Q:  What are the precedents for mandated health care insurance, if any? What would the Founding Fathers have thought of the idea?

A:  Yes, a law passed in 1798 and signed into law by President John Adams, one of the nations Founding Father.

Most people have heard that Mitt Romney was responsible for a health care law when he was Governor of Massachusetts that included an individual mandate very similar to the one included in the Affordable Care Act (“ACA”).  It is widely recognized that the Massachusetts plan was a model for the ACA, although today Romney would say that his plan was right for Massachusetts, but never intended it to be a model for a federal plan.  An Op Ed piece Romney wrote in 2009 has made this claim by Romney somewhat debatable. Also read this.

So is there a precedent for individuals being forced or mandated to by health insurance at the federal level?  It turns out that there is such a law, “An act for the relief of sick and disabled seamen” that created a government run health care system and series of government run hospitals for seaman involved in commerce, and mandated that all individuals pay for health insurance via a payroll tax, the first of its kind.  An excellent article by Rick Ungar, writing in Forbes Magazine, documents this law and its applicability to today’s situation.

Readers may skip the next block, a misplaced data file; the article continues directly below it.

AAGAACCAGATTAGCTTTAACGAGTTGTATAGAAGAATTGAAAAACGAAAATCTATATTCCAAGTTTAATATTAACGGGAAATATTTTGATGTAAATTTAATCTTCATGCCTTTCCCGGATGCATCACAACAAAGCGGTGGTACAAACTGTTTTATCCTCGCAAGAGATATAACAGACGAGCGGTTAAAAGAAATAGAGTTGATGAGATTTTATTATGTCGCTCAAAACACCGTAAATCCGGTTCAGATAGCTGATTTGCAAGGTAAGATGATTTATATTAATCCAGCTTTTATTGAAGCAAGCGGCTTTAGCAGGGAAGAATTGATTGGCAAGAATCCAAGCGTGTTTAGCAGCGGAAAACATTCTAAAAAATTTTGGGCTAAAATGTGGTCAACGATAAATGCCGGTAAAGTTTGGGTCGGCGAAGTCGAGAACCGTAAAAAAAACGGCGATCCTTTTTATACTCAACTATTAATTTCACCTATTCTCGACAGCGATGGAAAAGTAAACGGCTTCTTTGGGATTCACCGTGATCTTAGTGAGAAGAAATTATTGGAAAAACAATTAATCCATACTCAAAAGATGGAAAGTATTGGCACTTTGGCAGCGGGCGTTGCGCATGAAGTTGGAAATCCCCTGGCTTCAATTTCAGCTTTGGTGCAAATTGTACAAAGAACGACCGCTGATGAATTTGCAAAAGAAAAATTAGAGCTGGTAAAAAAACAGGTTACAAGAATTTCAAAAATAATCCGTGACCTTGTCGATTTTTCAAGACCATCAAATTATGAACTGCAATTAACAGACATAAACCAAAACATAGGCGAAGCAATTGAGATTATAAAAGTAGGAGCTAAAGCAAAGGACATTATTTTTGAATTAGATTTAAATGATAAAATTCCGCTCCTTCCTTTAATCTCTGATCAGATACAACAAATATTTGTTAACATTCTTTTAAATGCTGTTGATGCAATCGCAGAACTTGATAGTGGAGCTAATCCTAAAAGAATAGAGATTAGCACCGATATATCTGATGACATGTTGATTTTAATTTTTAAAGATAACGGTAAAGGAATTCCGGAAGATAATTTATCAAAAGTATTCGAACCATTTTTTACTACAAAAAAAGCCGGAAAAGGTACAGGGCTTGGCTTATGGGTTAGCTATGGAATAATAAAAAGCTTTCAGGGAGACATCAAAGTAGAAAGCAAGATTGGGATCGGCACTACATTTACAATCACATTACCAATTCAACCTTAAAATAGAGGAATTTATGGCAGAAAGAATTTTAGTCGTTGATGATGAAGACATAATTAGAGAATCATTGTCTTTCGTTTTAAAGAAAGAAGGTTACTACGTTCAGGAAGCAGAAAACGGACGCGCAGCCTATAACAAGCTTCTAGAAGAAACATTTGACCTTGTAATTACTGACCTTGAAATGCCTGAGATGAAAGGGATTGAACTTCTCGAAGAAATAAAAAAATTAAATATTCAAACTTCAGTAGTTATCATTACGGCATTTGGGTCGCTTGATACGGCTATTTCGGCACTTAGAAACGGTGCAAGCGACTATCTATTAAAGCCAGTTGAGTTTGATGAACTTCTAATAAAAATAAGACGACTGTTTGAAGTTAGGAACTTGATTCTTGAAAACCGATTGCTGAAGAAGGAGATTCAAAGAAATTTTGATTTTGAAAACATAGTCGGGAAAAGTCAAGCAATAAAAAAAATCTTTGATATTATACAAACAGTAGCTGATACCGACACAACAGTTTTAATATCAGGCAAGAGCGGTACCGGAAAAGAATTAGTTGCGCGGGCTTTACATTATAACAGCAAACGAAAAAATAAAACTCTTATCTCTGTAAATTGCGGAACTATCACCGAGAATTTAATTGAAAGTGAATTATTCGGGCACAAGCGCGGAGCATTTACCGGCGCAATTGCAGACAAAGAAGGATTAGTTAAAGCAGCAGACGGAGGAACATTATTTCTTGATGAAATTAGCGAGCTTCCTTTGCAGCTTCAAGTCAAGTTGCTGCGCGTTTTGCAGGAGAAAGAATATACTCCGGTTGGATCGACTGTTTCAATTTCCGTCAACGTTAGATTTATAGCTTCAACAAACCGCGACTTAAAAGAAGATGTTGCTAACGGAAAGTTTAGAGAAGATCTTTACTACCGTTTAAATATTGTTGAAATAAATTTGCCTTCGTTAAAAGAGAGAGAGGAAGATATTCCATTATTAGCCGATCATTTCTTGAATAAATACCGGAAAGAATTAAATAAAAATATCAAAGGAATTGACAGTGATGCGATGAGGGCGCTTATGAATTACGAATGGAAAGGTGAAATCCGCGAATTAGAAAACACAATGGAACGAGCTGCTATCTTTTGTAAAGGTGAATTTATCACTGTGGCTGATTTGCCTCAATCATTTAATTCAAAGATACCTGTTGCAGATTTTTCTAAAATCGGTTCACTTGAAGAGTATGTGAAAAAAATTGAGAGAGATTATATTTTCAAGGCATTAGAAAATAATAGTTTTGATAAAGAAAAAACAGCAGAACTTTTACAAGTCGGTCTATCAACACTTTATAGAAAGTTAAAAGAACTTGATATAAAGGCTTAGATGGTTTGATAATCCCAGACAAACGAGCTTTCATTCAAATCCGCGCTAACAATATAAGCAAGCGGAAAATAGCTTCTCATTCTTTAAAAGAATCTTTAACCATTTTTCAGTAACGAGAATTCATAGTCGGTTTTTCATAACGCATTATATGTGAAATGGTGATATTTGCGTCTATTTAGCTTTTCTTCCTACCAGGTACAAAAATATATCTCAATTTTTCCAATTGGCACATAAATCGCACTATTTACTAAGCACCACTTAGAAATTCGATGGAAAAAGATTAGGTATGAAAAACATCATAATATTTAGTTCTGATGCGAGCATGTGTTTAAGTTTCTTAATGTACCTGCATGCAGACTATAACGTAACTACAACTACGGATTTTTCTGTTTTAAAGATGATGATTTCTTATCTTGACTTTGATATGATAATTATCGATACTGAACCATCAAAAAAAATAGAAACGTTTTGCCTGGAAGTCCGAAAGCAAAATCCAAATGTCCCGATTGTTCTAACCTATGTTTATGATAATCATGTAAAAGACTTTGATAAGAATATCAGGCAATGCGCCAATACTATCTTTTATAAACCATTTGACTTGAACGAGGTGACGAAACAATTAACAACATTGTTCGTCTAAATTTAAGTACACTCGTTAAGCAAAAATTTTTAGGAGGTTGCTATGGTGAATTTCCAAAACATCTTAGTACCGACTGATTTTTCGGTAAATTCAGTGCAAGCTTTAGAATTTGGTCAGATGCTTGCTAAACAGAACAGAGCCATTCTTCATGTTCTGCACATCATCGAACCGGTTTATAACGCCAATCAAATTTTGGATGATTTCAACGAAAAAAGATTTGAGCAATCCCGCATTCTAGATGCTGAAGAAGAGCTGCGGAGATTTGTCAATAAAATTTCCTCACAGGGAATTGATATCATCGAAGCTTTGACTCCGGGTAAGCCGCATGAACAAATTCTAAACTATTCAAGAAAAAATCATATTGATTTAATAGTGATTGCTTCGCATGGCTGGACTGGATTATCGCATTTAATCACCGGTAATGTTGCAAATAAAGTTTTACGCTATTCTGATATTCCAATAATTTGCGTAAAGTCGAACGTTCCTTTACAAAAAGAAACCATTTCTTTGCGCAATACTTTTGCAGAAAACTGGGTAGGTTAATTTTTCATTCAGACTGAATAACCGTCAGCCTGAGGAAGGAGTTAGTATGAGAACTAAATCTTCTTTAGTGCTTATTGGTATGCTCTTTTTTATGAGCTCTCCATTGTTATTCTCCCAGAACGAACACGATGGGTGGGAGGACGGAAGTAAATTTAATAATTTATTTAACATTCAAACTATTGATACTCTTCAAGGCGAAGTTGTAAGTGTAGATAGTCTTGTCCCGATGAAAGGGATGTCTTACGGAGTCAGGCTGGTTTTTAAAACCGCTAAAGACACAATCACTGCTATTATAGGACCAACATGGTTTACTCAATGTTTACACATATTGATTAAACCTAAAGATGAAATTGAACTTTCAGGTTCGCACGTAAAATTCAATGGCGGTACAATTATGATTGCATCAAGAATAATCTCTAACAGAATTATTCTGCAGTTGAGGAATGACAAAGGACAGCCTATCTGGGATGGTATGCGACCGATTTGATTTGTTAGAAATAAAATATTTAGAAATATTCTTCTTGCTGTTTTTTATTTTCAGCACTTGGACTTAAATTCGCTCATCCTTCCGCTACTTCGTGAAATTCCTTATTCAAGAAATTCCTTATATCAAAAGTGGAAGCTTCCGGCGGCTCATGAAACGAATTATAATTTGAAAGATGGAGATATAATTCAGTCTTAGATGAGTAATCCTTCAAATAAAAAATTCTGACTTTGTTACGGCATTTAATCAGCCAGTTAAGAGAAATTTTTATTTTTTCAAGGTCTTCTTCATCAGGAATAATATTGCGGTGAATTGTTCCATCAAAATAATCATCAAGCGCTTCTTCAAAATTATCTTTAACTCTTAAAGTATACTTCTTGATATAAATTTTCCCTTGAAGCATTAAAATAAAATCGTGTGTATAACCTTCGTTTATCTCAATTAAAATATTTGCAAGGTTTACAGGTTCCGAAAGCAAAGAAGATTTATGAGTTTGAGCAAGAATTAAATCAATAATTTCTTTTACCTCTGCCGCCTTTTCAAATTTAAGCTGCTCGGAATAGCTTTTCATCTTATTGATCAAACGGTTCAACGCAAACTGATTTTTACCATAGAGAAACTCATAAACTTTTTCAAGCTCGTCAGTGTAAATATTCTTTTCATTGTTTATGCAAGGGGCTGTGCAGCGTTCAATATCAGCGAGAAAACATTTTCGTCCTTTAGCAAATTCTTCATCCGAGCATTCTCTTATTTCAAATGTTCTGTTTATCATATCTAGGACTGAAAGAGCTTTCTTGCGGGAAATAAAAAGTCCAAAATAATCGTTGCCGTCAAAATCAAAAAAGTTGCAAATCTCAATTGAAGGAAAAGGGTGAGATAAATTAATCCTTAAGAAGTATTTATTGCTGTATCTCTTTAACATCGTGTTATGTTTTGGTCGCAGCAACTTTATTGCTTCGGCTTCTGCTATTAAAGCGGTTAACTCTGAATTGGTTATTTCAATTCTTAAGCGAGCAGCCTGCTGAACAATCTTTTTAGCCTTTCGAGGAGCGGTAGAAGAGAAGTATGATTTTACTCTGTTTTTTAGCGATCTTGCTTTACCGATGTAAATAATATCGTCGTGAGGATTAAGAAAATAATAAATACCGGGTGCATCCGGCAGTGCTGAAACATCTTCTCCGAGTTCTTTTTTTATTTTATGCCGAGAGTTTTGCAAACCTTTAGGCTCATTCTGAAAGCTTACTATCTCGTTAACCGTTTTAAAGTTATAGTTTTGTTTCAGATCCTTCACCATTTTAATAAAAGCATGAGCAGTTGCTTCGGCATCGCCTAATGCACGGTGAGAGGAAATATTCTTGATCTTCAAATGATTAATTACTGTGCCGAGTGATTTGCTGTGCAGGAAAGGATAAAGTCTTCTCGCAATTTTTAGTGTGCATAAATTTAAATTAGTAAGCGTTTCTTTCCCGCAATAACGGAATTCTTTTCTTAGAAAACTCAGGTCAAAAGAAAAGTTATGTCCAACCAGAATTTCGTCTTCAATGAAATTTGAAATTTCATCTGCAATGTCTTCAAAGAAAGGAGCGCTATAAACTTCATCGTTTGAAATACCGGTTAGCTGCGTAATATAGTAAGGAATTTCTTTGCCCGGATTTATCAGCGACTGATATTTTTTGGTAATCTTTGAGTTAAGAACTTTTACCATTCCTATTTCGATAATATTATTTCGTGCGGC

If you have never heard of this law it is probably because it was passed in 1798 soon after the nation was founded. Thomas Jefferson was the President of the Senate at the time, and the Speaker of the House was Jonathan Dayton, the youngest man to sign the United States Constitution.  The President who signed the bill into law was John Adams.  There would seem to be little doubt that these men understood the thoughts of the founding fathers and the limits of the Constitution as they WERE the Founding Fathers and WROTE the Constitution. 

The conservative blogosphere has reacted to the Forbes article pointing out that the purpose of the disabled seamen act was not to promote general welfare or the heath of U.S. citizens, but rather for the purposes of national security and preservation of international trade. They also mention that the act did not require individuals to purchase any product, like the ACA does, but rather funded the program via a payroll tax. Legally, they may have a point, but the disabled seamen act makes it hard to argue that the founding fathers would have opposed the establishment of a health care system that had mandated funding.  And if conservatives would agree that funding of a healthcare program for all via a payroll tax is acceptable, liberals would, no doubt, support an immediate repeal of the ACA and replace it with a “Medicare for All” program.  If you are looking for a precedent for a mandated health system with mandated payments, one needs to look no further than Medicare.  If the Medicare is OK for those over 65, why is it not OK for all?